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Rita Moreno's Got Life

The multi-award-winning star discusses her new solo show, Life Without Makeup, and her new TV series, Happily Divorced. logo
Rita Moreno
(© Berkeley Repertory Theatre)
Few actors are more worthy of having a one-woman show than Rita Moreno, whose first solo outing, Rita Moreno: Life Without Makeup, begins a two-month run at Berkeley Repertory Theatre on September 2. Over a career that has spanned over 65 of her 79 years, she has worked in every medium - and has an Oscar, a Tony, an Emmy, and a Grammy to prove it. TheaterMania recently chatted with Moreno about the project, her new TV series, Happily Divorced

THEATERMANIA: Rita, we talked about this show five years. Are you glad it's finally happened?
RITA MORENO: Part of me really didn't want to do it, since there's no one but me on stage. But Tony Taccone, who is the artistic director of Berkeley Rep, really talked me into it. About two years ago, he said to me, "Rita, you're 77, you better do it soon." I think of the reasons Tony wanted to me do this show, as he told me, is that I am one of the very few people left from the old Hollywood days, who does all of it. I can sing, dance, do comedy, and tell fascinating stories. And that argument won me over. And I think it's really good. I'm very pleased with it.

TM: What is the structure of the show?
RM: We start from the day that I arrived in New York City on a boat with my family from Puerto Rico and go on to the present. It was with enormously difficult to decide what to include and what to leave out. I have lived a lot of life - so the first few drafts Tony and I did were really long. And it was heartbreaking taking out some of these stories. I hope it doesn't fell too truncated. But people do have to pee. Fortunately, I'm working on a memoir, and I can include some of those stories I left out.

TM: Is the show just you talking?
RM: No, I'm singing some songs, and what's kind of wonderful is how Tony has incorporated them in the story. It's not just, oh, here's a number from West Side Story. And I am, what I call, SKD -- sorta kinda dancing. I have a new knee that hasn't quite healed, so I can't do everything I want, but I am doing a surprising amount of dancing.

Rita Moreno on Photoplay
(© Rita Moreno collection)
TM: How were you able to remember everything that's happened in your life?
RM: My mother kept everything. From the time I started out, she made me scrapbooks, and then I had other people do that for me. I'll be showing old photos and things and I think that will be very much appreciated by the audience. There are some fabulous treasures of photos of me during the early day of my career, There are these pin-up photos that make me laugh; I look like the poor man's Maria Montez. But there are some I look at, and I didn't realize how sexy I looked back then.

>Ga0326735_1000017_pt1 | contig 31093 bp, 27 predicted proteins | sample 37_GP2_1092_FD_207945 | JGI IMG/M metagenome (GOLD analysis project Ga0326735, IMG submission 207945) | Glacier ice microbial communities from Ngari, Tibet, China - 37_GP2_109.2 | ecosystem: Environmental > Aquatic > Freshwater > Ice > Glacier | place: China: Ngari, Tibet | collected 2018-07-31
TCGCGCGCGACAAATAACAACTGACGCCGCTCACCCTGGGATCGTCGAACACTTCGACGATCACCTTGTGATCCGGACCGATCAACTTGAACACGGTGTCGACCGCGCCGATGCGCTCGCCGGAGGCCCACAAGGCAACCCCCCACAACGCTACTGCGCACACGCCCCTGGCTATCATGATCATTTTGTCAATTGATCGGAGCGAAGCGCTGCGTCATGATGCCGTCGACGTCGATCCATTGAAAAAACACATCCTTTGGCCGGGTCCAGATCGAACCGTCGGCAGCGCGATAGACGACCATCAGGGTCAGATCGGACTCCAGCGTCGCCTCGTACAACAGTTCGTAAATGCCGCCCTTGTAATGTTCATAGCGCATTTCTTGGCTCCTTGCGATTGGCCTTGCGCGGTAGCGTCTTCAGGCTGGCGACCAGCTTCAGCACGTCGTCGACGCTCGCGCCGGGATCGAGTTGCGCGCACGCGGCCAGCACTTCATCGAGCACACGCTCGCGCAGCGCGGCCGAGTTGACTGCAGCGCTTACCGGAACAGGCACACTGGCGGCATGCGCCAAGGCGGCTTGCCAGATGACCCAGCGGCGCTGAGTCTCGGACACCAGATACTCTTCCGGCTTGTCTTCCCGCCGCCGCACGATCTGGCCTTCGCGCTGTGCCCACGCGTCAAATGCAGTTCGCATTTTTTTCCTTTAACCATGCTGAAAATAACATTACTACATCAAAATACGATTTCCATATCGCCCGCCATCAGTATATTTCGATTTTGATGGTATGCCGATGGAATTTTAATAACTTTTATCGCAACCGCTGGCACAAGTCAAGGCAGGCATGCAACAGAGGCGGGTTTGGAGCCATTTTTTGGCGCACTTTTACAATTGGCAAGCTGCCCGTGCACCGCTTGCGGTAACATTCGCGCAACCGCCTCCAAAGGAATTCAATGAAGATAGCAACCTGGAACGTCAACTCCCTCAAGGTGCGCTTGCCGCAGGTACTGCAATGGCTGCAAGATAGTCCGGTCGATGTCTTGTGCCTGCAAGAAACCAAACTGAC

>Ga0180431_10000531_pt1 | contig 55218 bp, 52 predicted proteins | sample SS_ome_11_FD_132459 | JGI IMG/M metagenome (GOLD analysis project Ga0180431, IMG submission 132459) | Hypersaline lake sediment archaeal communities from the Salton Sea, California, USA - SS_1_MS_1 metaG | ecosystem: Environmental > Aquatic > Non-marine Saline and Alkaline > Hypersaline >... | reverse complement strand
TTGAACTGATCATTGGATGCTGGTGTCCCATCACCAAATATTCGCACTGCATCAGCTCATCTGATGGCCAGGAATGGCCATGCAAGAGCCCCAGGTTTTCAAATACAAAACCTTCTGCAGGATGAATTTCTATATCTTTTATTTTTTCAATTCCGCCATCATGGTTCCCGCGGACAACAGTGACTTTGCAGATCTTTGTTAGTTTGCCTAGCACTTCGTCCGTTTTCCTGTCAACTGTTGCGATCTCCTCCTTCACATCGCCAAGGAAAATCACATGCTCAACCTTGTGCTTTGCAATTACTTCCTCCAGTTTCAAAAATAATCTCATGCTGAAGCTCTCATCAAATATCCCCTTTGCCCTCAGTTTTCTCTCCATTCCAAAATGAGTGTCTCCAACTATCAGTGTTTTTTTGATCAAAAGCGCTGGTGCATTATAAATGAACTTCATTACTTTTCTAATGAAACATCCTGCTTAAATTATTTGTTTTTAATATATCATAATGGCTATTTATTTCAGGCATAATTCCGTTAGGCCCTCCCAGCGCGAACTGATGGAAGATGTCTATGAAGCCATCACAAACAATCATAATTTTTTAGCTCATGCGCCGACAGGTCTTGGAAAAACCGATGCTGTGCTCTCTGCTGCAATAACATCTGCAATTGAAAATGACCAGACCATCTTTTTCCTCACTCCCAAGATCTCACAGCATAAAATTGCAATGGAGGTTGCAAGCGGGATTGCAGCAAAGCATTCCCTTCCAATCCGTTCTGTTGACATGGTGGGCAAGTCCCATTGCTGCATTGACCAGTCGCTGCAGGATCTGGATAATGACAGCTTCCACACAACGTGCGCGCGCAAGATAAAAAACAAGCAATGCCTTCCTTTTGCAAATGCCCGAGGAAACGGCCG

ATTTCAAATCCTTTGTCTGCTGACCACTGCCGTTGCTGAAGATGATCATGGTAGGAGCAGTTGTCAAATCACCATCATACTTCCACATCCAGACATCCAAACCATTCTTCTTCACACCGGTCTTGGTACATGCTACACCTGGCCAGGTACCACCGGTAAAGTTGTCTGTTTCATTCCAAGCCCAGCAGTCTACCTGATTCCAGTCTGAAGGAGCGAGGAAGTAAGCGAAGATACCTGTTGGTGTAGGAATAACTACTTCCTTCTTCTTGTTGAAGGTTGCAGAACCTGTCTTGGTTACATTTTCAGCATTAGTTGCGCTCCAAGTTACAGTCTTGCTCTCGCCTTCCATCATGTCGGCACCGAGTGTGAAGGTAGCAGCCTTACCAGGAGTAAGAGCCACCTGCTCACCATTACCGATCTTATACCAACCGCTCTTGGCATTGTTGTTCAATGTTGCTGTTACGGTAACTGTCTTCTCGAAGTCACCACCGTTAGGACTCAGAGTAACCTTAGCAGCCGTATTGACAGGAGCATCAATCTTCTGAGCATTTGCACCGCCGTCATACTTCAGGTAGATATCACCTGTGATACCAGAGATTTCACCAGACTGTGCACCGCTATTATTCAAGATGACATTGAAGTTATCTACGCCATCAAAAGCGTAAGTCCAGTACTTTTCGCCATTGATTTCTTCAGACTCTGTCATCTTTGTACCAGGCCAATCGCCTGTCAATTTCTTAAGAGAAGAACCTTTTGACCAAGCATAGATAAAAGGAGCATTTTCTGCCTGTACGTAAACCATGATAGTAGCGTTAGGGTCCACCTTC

TM: Did you watch other people solo shows for inspiration?
RM: I saw one of Anna Deavere Smith's shows when she was here, and I was just overwhelmed that anyone could stay on stage and do so many characters. I saw Elaine Stritch's show, both live and on video, and I learned a lot from that. What she really taught me is that you don't need a big complicated set. We have a special one from Anna Louizos, who designed In the Heights, and I am so thrilled to work with her.

TM: Is there a message to the show?
The thrust of what I want people go away with is that my story is the story of a child from another country who doesn't speak language and then spends too long trying to being white. That kind of self-denigration takes its toll; you really begin to believe you don't have worth. I would've called the show American Me, because my story is an American story.

TM: So, you're starring as Fran Drescher's mother on her new TV series, Happily Divorced. How did that come about?
RM: I haven't been offered much TV work in the last eight years. I think I did three auditions. But I had done an episode of The Nanny with Fran when I played her mean gym teacher. So I went to this audition to play her mother, and there were a lot of great actresses up for the role. Fran was there and read with all of us, and as soon as I started reading, I was talking like Fran and everyone in the room was laughing. I came away thinking they were just being extra-polite - which happens a lot when you're a celebrity - or they were either sincere, in which case I might really get this part. Two hours later, I got a call from my agent they wanted me .

TM: Are you glad you took the job?
RM: Yes, we spend all our time laughing on the set. We have such a wonderful cast. I love John Michael Higgins, he plays the part of Fran's ex-husband so well, Tichina Arnold is so funny, and I love having Robert Walden as my husband, since he's also from the theater world. We're a very compatible team. And I believe that a happy set comes from the top, and no one is more wonderful than Fran.

TM: So will the rest of the world ever get to see Life Without Makeup?
RM: That's one of my objectives - after I wrap the new season of the TV series, we plan go to Seattle, Chicago, Minneapolis, and maybe New York. I am so glad I have two month in my house theater, as I call it, to do refinements. Frankly, the opening night Is going to be beginning of real rehearsals.

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